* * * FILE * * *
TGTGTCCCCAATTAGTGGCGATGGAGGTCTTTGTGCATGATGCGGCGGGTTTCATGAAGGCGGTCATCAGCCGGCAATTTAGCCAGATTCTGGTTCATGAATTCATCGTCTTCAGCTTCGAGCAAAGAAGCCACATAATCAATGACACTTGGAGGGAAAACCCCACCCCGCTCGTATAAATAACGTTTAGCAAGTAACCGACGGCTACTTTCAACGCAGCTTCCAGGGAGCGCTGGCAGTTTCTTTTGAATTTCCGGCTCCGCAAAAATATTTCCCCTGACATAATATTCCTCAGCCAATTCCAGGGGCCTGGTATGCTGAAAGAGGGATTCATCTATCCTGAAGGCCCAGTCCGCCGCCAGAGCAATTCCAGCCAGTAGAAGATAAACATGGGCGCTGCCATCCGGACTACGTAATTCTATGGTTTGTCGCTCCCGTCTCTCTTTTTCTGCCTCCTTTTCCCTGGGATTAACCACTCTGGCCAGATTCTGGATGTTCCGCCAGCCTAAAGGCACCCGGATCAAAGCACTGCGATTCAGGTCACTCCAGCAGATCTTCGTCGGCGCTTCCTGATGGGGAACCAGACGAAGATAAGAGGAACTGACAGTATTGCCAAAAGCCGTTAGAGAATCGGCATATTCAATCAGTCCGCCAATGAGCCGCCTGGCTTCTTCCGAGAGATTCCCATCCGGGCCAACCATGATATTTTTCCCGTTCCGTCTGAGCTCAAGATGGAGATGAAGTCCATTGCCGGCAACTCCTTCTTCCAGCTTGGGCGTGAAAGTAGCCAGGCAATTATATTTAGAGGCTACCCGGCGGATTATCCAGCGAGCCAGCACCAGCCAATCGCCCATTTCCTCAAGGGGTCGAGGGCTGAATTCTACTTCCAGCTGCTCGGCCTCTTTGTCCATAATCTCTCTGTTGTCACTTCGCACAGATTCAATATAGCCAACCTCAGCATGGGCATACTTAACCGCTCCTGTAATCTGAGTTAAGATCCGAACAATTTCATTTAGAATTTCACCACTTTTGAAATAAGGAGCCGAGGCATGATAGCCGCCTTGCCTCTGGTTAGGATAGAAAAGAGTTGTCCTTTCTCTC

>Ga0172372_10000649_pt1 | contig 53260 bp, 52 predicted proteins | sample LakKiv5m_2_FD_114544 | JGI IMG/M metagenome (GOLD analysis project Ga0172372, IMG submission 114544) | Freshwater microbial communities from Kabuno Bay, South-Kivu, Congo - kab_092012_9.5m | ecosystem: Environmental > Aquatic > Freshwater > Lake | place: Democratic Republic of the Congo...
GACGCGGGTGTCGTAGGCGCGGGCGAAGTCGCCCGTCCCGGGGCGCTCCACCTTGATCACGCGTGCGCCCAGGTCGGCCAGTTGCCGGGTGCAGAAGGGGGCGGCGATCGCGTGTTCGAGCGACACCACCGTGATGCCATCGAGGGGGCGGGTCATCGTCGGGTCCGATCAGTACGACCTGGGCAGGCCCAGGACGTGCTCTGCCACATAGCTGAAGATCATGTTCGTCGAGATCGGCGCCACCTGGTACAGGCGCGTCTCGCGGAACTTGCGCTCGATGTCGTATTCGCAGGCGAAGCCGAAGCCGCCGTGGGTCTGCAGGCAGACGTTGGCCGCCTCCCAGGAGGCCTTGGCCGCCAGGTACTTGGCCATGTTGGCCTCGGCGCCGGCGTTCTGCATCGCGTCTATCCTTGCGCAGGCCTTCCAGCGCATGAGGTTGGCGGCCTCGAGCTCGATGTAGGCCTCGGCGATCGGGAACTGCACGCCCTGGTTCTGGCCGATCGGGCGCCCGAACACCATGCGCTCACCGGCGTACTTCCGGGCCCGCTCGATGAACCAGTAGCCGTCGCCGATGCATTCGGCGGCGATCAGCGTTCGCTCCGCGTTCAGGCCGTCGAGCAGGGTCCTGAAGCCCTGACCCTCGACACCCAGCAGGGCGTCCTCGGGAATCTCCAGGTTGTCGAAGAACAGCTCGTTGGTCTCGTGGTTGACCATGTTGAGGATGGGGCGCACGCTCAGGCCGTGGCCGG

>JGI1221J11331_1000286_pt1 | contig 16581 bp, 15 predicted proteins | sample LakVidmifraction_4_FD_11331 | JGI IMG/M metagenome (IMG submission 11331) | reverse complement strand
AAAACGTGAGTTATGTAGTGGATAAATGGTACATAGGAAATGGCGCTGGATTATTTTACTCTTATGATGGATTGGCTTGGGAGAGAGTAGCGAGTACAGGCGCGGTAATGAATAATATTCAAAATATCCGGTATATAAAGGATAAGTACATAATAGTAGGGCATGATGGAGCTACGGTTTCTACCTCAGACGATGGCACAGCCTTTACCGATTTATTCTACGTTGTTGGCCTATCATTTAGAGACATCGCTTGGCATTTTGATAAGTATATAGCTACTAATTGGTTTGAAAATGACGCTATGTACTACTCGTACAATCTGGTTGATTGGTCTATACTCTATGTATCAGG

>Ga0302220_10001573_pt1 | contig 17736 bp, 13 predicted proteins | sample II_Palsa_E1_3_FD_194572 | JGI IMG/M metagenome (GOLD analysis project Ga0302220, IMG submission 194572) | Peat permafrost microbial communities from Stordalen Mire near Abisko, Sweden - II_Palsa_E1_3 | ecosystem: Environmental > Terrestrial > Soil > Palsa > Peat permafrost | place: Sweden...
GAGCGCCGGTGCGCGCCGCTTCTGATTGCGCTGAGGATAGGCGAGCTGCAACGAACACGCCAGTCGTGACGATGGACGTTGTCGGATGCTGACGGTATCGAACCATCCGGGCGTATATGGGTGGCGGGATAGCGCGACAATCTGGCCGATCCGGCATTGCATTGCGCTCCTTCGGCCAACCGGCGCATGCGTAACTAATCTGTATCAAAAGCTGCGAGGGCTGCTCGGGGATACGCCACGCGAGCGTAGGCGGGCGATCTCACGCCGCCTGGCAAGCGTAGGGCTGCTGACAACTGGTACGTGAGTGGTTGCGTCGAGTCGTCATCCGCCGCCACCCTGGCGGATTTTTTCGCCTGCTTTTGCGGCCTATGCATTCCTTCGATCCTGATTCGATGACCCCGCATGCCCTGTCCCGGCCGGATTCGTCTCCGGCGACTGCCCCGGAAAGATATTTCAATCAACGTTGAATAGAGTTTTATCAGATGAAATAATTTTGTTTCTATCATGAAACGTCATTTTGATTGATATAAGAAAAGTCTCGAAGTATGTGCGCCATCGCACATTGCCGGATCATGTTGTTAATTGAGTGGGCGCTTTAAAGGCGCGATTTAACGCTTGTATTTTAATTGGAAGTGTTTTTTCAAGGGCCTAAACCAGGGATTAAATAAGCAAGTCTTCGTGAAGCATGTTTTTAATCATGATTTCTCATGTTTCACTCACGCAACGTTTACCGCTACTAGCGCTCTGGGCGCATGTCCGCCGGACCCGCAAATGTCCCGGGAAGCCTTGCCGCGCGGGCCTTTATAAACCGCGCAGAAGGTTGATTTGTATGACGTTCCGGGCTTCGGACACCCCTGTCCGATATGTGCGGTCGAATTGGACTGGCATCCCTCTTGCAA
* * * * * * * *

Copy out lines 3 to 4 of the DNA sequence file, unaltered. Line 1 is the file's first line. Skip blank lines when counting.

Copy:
GACGCGGGTGTCGTAGGCGCGGGCGAAGTCGCCCGTCCCGGGGCGCTCCACCTTGATCACGCGTGCGCCCAGGTCGGCCAGTTGCCGGGTGCAGAAGGGGGCGGCGATCGCGTGTTCGAGCGACACCACCGTGATGCCATCGAGGGGGCGGGTCATCGTCGGGTCCGATCAGTACGACCTGGGCAGGCCCAGGACGTGCTCTGCCACATAGCTGAAGATCATGTTCGTCGAGATCGGCGCCACCTGGTACAGGCGCGTCTCGCGGAACTTGCGCTCGATGTCGTATTCGCAGGCGAAGCCGAAGCCGCCGTGGGTCTGCAGGCAGACGTTGGCCGCCTCCCAGGAGGCCTTGGCCGCCAGGTACTTGGCCATGTTGGCCTCGGCGCCGGCGTTCTGCATCGCGTCTATCCTTGCGCAGGCCTTCCAGCGCATGAGGTTGGCGGCCTCGAGCTCGATGTAGGCCTCGGCGATCGGGAACTGCACGCCCTGGTTCTGGCCGATCGGGCGCCCGAACACCATGCGCTCACCGGCGTACTTCCGGGCCCGCTCGATGAACCAGTAGCCGTCGCCGATGCATTCGGCGGCGATCAGCGTTCGCTCCGCGTTCAGGCCGTCGAGCAGGGTCCTGAAGCCCTGACCCTCGACACCCAGCAGGGCGTCCTCGGGAATCTCCAGGTTGTCGAAGAACAGCTCGTTGGTCTCGTGGTTGACCATGTTGAGGATGGGGCGCACGCTCAGGCCGTGGCCGG

>JGI1221J11331_1000286_pt1 | contig 16581 bp, 15 predicted proteins | sample LakVidmifraction_4_FD_11331 | JGI IMG/M metagenome (IMG submission 11331) | reverse complement strand